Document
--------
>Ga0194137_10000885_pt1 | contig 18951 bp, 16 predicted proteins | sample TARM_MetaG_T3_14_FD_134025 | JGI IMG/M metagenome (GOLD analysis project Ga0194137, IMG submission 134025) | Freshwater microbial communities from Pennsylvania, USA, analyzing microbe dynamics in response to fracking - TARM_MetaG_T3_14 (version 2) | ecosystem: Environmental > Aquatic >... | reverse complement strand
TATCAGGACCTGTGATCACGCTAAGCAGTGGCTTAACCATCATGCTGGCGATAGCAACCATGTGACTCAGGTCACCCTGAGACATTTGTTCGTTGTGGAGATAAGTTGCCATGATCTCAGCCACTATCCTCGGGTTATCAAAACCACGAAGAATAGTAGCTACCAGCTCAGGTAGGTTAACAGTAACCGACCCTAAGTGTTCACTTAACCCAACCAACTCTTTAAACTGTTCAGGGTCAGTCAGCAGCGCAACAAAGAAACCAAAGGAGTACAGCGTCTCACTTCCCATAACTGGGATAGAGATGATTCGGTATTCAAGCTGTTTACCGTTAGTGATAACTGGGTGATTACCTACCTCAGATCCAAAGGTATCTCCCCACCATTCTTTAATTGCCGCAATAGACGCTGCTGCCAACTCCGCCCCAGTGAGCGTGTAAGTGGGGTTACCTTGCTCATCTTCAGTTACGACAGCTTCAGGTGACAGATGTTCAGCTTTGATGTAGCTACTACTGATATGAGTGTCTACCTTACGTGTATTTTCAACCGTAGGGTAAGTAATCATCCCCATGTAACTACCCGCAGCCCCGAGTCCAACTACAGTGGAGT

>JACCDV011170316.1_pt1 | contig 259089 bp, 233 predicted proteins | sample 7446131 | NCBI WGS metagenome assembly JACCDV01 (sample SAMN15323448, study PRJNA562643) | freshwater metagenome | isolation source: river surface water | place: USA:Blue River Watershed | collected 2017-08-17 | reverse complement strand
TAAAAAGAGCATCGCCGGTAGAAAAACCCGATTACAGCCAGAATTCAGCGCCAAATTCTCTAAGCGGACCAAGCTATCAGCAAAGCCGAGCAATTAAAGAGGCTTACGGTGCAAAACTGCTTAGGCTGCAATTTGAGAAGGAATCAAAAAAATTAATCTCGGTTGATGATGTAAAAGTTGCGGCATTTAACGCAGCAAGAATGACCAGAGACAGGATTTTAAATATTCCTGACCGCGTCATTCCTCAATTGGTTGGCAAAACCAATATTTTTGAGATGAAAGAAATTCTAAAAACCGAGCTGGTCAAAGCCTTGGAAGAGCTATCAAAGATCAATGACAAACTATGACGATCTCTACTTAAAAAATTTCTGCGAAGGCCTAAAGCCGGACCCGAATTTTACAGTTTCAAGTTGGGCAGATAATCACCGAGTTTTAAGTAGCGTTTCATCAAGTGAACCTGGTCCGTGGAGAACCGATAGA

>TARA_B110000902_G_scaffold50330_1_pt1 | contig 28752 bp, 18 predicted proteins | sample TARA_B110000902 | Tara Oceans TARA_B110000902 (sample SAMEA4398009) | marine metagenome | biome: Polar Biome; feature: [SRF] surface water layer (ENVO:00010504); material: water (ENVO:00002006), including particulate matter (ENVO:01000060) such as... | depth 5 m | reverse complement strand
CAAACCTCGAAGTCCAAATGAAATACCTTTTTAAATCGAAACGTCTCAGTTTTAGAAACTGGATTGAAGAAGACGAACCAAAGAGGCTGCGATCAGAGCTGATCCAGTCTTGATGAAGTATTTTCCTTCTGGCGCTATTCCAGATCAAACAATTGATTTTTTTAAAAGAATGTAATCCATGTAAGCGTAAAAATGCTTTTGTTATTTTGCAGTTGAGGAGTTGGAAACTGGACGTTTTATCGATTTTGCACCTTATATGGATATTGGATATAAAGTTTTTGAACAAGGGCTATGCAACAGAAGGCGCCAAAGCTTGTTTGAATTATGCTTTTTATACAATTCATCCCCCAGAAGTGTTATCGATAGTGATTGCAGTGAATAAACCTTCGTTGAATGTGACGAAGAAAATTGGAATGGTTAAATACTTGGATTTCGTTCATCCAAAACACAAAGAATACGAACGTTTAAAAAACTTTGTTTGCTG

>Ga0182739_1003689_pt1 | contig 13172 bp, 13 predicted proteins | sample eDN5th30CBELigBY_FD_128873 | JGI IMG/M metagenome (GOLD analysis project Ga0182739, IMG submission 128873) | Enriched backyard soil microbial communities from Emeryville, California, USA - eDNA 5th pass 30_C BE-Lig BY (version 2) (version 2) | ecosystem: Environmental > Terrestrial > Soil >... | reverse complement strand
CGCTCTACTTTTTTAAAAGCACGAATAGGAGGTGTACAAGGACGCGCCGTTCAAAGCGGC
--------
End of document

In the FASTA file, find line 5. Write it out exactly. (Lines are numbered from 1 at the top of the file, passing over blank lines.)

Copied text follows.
>TARA_B110000902_G_scaffold50330_1_pt1 | contig 28752 bp, 18 predicted proteins | sample TARA_B110000902 | Tara Oceans TARA_B110000902 (sample SAMEA4398009) | marine metagenome | biome: Polar Biome; feature: [SRF] surface water layer (ENVO:00010504); material: water (ENVO:00002006), including particulate matter (ENVO:01000060) such as... | depth 5 m | reverse complement strand